May 4, 2021
Employers usually think that they won’t be held legally responsible for tort claims based on work that their independent contractors perform for them. But there are clear exceptions to this rule.
Under a common law principle known as Respondeat Superior, when employers assign their employees any task on behalf of their business, employees owe a legal duty to practice reasonable caution and care when performing their job duties. If employees fail to do so and their actions cause injury to another individual, it can lead to vicarious liability for employers. If negligent employees were acting within the scope and course of their employment during the accident that resulted in injury, employers may likewise be held liable.
While courts can hold employers vicariously liable for their employees’ negligent acts, employees will not be automatically liable for the negligent acts of independent contractors. But there are three specific exceptions to this law:
You may not be exempt from vicarious liability for the negligence of an independent contractor if you were negligent in choosing the contractor. Once the independent contractor is working for you, you may still be exposed to personal or independent liability rather than vicarious liability if you engaged in negligent hiring practices. Basically, hiring an independent contractor doesn’t automatically absolve you of independent negligence if you did not exercise reasonable care in hiring only competent independent contractors who can do the work safely.
Courts will mainly consider these factors when determining whether to hold employers vicariously liable for an accident because they negligently selected the independent contractor:
For example, let’s say that you own an apartment building that had old wiring that needed repairs. Your friend tells you that he knows someone who can do the work, and you believe your friend. You contact the contract and hire him to do the repairs on the damaged wiring. But the contractor failed to fix the wiring, and his actions caused a huge fire that resulted in several of your tenants sustaining severe injuries.
In this scenario, you may be held vicariously liable for the accident because you did not do a thorough background check on the negligent independent contractor’s competence and experience. You also technically passed on a non-delegable duty to the contractor, which, in turn, resulted in public harm.
You can be held vicariously liable for the misconduct of an independent contractor if you assign the contractor non-delegable tasks, specifically those that involve the welfare and safety of other individuals. For instance, from the example above, property owners have a non-delegable duty to ensure that their properties are reasonably safe at all times.
Certain responsibilities are very crucial to public safety that the courts deem them non-delegable duties or tasks, even when they’re performed by independent contractors. This means that employers can be vicariously liable for the contractor’s negligence even if the employer exercised reasonable care.
For example, let’s say that the mayor, along with the city council, hired an independent contractor to make repairs on an old rusty bridge because of obvious signs that the foundation is weakening. But the contractor didn’t do the work properly, resulting in the bridge collapsing and killing many people. In this scenario, the city council and the mayor may be held vicariously liable since the faulty bridge repairs endangered public safety.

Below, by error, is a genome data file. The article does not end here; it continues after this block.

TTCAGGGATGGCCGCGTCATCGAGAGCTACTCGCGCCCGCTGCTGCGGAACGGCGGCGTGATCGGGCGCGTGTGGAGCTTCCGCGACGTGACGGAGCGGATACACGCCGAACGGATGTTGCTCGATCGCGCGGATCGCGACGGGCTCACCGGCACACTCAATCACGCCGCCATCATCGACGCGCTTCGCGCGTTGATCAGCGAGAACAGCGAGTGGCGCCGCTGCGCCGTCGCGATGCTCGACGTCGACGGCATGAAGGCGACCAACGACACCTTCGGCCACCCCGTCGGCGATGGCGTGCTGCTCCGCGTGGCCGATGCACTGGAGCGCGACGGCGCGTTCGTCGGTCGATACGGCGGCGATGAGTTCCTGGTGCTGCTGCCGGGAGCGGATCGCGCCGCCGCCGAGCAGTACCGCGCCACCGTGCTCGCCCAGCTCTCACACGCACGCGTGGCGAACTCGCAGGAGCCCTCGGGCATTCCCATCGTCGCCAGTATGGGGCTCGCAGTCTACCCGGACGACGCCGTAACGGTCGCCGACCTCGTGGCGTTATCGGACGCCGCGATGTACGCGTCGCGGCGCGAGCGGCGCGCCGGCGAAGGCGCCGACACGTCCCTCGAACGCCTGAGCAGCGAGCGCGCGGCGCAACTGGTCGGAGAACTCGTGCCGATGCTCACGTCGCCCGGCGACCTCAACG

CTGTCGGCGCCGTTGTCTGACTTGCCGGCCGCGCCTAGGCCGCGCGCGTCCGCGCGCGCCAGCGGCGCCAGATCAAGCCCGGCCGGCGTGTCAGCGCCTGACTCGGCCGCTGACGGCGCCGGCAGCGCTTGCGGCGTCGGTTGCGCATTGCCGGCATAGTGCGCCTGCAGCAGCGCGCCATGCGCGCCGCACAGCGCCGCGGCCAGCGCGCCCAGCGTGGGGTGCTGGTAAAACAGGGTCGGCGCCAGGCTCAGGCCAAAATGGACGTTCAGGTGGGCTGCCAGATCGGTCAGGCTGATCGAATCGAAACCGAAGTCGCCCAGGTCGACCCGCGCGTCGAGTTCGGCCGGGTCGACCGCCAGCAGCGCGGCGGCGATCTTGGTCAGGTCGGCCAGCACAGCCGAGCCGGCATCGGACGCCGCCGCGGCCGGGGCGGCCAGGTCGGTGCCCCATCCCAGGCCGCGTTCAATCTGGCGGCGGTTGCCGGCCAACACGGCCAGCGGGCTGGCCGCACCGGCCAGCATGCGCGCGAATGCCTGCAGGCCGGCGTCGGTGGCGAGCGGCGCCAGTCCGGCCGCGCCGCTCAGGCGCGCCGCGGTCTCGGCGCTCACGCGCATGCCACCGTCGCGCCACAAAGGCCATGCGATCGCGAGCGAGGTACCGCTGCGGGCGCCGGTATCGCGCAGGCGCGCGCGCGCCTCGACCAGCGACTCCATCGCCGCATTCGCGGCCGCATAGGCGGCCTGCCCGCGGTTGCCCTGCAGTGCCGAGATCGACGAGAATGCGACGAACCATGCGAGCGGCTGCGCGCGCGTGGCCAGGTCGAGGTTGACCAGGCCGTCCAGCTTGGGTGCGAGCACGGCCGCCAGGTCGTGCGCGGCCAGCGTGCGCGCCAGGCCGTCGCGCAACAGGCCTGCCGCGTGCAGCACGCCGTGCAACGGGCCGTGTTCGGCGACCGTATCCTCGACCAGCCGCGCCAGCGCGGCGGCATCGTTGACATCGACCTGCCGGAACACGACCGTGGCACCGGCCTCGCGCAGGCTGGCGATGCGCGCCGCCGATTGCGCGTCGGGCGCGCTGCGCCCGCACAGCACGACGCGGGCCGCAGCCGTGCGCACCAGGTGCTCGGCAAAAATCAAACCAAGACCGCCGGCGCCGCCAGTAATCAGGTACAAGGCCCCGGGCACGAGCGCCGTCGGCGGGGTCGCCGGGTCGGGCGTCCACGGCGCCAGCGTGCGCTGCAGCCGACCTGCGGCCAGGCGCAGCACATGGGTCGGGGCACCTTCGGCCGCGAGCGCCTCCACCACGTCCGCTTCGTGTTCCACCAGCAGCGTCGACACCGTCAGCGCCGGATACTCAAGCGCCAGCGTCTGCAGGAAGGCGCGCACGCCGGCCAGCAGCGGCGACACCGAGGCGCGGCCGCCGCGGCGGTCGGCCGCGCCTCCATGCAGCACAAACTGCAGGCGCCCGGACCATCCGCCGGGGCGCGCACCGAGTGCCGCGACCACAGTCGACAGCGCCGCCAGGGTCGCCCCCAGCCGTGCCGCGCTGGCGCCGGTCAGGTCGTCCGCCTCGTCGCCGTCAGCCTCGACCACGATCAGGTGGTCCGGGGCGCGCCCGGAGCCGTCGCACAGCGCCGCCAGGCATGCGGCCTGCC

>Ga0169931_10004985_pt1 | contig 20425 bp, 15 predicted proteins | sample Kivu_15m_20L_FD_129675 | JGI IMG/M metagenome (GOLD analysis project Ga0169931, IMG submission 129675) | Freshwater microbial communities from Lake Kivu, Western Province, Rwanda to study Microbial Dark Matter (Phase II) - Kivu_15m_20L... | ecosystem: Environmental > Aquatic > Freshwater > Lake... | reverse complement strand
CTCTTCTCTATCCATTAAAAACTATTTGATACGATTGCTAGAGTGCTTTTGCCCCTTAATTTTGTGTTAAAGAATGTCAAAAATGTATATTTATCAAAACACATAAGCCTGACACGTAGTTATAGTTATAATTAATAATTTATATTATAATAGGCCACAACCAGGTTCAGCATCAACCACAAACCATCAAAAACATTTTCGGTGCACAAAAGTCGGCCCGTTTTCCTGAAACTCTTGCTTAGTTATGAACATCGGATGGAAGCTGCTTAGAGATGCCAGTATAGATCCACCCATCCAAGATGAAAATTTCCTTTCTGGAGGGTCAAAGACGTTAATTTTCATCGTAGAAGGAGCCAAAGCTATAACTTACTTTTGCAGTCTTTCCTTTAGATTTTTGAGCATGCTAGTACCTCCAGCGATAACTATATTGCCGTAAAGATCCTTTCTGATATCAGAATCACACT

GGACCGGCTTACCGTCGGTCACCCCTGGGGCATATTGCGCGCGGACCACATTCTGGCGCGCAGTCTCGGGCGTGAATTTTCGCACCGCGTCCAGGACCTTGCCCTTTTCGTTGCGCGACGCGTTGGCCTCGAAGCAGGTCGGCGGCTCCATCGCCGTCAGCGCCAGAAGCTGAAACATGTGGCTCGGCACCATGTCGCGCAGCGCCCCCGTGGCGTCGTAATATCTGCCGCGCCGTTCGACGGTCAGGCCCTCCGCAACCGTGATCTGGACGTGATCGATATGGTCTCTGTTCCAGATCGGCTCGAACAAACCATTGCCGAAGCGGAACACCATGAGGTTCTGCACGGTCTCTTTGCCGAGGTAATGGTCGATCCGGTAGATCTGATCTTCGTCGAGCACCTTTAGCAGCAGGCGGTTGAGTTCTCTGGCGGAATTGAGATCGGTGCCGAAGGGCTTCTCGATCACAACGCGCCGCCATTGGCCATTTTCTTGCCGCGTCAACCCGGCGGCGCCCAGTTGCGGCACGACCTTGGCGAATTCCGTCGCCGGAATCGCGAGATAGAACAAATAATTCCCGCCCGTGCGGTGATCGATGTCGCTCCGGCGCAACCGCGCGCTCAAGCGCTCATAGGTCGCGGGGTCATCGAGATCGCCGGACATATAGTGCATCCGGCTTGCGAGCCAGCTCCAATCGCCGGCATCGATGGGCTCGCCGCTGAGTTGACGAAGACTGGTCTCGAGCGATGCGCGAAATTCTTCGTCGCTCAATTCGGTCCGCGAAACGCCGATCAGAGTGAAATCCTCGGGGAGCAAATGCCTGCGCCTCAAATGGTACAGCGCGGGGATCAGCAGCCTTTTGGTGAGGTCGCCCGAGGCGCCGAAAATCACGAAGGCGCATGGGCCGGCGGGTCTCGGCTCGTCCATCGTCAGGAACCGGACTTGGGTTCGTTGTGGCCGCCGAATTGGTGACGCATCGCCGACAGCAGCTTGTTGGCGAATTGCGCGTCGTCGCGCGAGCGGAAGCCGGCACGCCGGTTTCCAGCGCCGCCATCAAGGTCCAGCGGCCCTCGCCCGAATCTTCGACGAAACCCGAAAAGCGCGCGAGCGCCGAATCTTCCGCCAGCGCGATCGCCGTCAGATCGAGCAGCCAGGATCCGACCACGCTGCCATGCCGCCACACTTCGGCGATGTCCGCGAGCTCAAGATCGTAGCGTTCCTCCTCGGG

Other common examples of non-delegable duties include the government’s duty to maintain roads and highways, an employer’s duty to ensure safety in the workplace, and the duty of owners of restaurants, shops, and similar businesses to keep their premises reasonably safe for visitors.
You may also be held vicariously liable for the negligent acts of an independent contractor if you assign the contractor tasks that entail inherently hazardous activities that can cause harm to other individuals. The reasoning behind this is that given the inherently dangerous nature of the specific task, it’s more likely that harm to others could occur absent appropriate safety measures. Furthermore, it would simply be unconscionable for an employer to be immune to liability for the potential risks associated with inherently dangerous activities merely by shifting or assigning the responsibility to independent contractors.
For instance, the city council hired an independent contractor to perform a fireworks display showcase during the city’s 60th anniversary. Thousands of people are expected to attend the event. Unfortunately, one of the independent contractor’s employees didn’t set up the fireworks display properly, resulting in some of the fireworks firing into the massive crowd and severely injuring several attendees. In this case, the city council is vicariously liable for the accident that occurred since fireworks displays at public venues are inherently hazardous.
The legal doctrine of vicarious liability law continues to evolve in today’s modern and more complex business environment that it can now be applied, due to certain exceptions, to employer-independent contractor relationships. It’s now more crucial than ever that employers do their due diligence when hiring independent contractors, or they might be exposing their organization to tort liability.
To learn more about how you can protect your business against tort liability or other business advice, call the Virginia law firm McClanahan Powers at 703-520-1326 or contact us online to schedule a consultation with an attorney.